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Kentucky’s Road Hasn’t Been As Hard As You Think

It seems like everywhere you look on the internet, you get talk of how tough Kentucky’s road to the title game was. And that’s fair: their opponents, seed wise, does make it the toughest road ever. But if we’ve seen anything lately, it’s how little seeds mean. I’m not here to say Kentucky got an easy draw to the final, because that would be an insult to how well they have played at times these past three weeks (and I don’t want my house to get blown up), but Kentucky has gotten a fortunate draw. And no, this isn’t about how they “got” to play Wichita State in the second round.

Last week, Gary Parrish of CBS Sports explained on their weekly podcast that the Harrison twins struggled against bigger guards. The reason they struggled against bigger guards, he said, was because when they were playing AAU ball they never played at an older age group. Since the Harrison twins have always been big for their age, it stands to reason they’ve never, or rarely, had to play against guards bigger than they are. So perhaps them having eFGs under 50% and turnover rates roughly equal to their assist rates hasn’t been due to their attitude, or youth, or anything like that, but merely playing against D1 type size, both in the backcourt and frontcourt, more often.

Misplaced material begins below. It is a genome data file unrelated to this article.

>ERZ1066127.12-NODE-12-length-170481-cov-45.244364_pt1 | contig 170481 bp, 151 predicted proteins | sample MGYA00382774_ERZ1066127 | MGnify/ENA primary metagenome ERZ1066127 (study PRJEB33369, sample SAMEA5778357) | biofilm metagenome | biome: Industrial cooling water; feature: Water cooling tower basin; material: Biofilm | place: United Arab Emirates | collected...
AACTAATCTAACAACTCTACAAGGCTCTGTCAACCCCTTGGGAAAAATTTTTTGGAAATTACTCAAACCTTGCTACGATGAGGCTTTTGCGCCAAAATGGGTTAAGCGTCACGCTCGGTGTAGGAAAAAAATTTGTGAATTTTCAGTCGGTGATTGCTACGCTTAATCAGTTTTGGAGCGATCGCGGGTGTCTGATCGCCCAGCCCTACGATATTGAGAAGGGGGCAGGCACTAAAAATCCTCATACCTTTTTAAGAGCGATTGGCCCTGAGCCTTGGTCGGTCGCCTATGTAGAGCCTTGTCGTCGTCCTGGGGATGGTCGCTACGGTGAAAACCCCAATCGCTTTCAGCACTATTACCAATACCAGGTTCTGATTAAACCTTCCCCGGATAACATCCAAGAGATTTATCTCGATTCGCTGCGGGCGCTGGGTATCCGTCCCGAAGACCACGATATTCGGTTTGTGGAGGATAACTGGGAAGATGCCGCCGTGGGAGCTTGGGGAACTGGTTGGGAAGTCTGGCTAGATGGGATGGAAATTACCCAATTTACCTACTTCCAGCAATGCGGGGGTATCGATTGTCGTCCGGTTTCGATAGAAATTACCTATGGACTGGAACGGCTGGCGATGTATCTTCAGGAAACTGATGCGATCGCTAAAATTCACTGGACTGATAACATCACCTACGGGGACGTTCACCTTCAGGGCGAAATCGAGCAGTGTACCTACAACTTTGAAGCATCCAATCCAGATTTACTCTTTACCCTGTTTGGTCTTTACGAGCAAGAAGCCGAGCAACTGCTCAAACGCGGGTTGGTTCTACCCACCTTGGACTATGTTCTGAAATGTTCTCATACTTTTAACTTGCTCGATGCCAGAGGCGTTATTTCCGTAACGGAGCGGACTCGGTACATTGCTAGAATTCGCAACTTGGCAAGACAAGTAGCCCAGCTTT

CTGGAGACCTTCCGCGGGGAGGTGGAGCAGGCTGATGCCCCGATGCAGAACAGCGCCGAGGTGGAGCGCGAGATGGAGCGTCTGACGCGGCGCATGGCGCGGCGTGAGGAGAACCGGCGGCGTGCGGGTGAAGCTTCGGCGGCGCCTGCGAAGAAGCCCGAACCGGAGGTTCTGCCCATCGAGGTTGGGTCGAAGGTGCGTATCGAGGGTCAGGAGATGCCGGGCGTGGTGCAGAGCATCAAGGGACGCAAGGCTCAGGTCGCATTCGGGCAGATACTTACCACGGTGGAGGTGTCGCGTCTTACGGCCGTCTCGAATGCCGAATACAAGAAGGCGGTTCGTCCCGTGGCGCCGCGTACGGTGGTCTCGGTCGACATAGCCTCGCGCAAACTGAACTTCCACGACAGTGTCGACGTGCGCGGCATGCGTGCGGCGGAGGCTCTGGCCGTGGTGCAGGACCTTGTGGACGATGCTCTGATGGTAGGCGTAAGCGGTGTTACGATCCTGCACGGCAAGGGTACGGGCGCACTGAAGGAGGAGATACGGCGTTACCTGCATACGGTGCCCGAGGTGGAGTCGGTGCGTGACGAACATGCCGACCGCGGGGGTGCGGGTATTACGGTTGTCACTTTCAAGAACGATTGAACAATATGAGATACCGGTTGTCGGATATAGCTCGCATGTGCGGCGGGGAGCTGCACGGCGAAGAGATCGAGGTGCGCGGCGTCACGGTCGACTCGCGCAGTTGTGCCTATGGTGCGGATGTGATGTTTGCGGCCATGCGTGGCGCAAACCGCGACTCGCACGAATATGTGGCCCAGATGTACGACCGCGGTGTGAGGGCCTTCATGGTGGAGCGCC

So when Kentucky had to play against Kansas State, Wichita State, Louisville, Michigan, and Wisconsin, it was (rightly) looked at as a tough road. But, perhaps just as importantly, it was a road in which their starting backcourt could feast on some smaller competition. Below is a fancy schmancy chart (not really) of how opposing backcourts stacked up to the Harrisons, size-wise:

(in case the chart did not embed, click here). As you can see, some of these heights (taken from KenPom.com) are misleading, but it probably balances out. The Harrisons might not be 6’6″, but I doubt Boatright and Napier are each 6′ tall either.

As we’ve seen all tournament, matchups and location means more than the little number that comes before your name. Kentucky may have had a tough road by seed, but the Harrison twins are thankful they’ve gotten the road they did.

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